There’s many a slip twixt the cup and the lip. This idiom is a befitting description of our political culture, which has mostly remained embedded in uncertainties.

Even after more than six decades of our existence as an independent state, unfortunately, we are still groping in the dark to find the avenue that could lead us to our cherished destiny of a democratic polity, thanks to dictators, time-serving politicians and forces inimical to democracy, who have abiding vested interests in the perpetuation of a culture of confusion, not allowing democratic entities to gain ascendancy. So whenever democratic norms seem to take root in Pakistan, these forces activate themselves and conspire to derail democracy and drag the country back into a dark alley.

Now when everything seems to be moving towards a smooth power transition, the rumours about postponement of elections and establishment of a caretaker set up for a longer period are getting louder. Recently, Senator Raza Rabbani, while speaking to the media outside Parliament, said that a plot was being hatched to derail democracy and set up an unconstitutional caretaker government for the next three years. The opposition parties too have expressed their fears about it.

These rumours have been going on ever since Dr Tahirul Qadri landed in Pakistan after an absence of five years. His long march, his ever-vacillating stance on the country’s political future, the threatening tone and insistence on reforms before the 2013 elections are the usual ploys employed by anti-democratic forces to deny the people their right to exercise their will in choosing their representatives.

Initially, he wanted the implementation of constitutional provisions in determining the eligibility of candidates. But later demanded the reconstitution of the Election Commission of Pakistan (ECP), which is an unconstitutional desire.

Against this backdrop, there are signals emanating from different quarters suggesting that well orchestrated moves are in the offing to disrupt the democratic process. These tactics are designed to precipitate confusion and have the elections postponed, paving the way for the establishment of an unconstitutional setup in the country.

Moreover, the rightist and religious elements have always played the role of a spoiler by supporting unconstitutional arrangements and dictatorial regimes. They have been creating doubts about the viability of democracy in Pakistan, ever since the 2008 elections and have run a sustained media campaign to discredit the PPP-led government. However, their sinister designs have been thwarted by the political will and sagacity of the ruling party, which must be given the credit for fighting an unrelenting war against anti-democracy forces.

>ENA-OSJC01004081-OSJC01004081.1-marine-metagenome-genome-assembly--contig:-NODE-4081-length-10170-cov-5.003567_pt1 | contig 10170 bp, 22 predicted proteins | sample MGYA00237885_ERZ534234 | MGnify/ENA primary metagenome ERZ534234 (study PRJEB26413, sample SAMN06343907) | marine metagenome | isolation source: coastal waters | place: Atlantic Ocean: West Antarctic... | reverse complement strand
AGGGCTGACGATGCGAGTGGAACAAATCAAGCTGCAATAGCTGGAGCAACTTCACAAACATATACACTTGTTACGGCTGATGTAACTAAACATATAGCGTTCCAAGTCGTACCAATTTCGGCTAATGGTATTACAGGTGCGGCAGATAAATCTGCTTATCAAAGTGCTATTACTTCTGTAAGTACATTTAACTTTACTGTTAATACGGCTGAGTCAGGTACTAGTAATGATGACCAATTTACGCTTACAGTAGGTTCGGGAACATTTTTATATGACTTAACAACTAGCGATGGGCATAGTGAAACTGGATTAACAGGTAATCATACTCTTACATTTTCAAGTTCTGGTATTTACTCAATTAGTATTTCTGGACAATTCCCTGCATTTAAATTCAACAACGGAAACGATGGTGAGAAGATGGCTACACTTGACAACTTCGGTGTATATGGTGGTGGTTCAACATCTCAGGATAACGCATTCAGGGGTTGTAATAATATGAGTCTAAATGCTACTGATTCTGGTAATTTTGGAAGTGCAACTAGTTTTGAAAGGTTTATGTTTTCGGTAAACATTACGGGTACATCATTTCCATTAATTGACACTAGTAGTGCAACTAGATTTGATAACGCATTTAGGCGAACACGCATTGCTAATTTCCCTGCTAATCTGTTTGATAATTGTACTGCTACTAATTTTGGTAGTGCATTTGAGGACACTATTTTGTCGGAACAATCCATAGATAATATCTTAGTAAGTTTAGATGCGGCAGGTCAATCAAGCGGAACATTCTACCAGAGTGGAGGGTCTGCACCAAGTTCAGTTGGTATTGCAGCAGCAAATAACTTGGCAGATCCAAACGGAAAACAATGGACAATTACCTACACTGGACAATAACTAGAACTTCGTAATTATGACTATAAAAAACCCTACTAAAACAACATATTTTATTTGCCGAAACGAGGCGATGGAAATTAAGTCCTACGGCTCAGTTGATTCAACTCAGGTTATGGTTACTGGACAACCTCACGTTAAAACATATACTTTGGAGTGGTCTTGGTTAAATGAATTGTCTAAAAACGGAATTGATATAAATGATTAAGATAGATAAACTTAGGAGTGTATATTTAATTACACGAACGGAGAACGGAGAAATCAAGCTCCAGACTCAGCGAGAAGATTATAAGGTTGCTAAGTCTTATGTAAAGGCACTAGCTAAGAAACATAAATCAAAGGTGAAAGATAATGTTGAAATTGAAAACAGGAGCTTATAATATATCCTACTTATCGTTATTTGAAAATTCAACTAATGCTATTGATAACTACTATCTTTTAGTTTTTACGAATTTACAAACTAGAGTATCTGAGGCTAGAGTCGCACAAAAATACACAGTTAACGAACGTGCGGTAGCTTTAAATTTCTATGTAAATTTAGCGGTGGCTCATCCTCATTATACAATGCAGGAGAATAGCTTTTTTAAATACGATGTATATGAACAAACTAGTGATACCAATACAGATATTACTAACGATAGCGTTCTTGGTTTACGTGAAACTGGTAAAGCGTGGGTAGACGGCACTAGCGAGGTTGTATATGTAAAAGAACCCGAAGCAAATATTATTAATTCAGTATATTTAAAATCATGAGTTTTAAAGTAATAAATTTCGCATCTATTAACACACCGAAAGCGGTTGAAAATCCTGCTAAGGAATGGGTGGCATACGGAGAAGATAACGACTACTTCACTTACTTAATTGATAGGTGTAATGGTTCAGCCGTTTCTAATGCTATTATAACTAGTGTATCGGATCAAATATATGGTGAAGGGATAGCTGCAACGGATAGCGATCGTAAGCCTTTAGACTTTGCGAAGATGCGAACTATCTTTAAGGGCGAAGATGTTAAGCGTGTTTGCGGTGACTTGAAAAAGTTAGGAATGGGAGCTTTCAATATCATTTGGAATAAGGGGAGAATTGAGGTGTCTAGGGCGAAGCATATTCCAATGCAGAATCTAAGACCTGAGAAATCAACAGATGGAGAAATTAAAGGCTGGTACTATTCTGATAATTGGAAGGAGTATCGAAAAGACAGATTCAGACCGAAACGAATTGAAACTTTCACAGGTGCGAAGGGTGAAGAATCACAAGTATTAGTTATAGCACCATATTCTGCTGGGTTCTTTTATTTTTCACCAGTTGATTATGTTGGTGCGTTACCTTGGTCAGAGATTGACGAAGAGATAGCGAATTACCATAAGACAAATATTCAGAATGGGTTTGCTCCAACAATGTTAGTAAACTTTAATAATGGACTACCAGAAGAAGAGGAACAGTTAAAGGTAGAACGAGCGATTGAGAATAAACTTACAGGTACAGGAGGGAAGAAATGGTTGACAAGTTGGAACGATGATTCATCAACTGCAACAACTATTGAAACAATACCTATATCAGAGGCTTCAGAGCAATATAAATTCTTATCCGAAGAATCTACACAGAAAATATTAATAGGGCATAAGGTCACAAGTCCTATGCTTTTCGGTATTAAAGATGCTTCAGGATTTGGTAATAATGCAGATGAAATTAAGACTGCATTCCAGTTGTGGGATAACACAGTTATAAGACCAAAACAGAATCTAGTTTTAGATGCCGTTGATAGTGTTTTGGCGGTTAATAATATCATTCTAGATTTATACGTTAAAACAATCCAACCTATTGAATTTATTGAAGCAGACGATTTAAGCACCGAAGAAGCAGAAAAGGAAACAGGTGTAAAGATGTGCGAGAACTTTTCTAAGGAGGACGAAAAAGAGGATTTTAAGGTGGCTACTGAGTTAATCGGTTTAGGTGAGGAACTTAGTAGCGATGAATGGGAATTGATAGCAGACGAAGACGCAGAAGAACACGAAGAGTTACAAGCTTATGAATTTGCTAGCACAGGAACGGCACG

It is also gratifying know that these forces are facing tough resistance from democratic entities. The government and the opposition parties, who have differed on everything under the skies after the end of their short-lived bonhomie, have shown solidarity on defending democracy and holding the election on time, according to constitutional requirements.

Equally reassuring is the support for the continuation of democratic process from the Supreme Court. Chief Justice Iftikhar Mohammad Chaudhry, while hearing a contempt case against the Nab Chairman, maintained that the judiciary would resist any endeavour to scuttle the democratic process. The court’s warning has at least permanently closed one avenue for the forces hostile to democratic order, who try to legitimise their unconstitutional acts.

There is no doubt that the country badly needs political reforms and change in the way we elect our representatives. But that change must come through a democratic and evolutionary process, rather than unconstitutional means. Our salvation, peace, progress and tranquillity lie in our unflinching commitment to democracy; the course cherished and envisioned by Quaid-i-Azam Mohammad Ali Jinnah.

    The writer is a freelance columnist.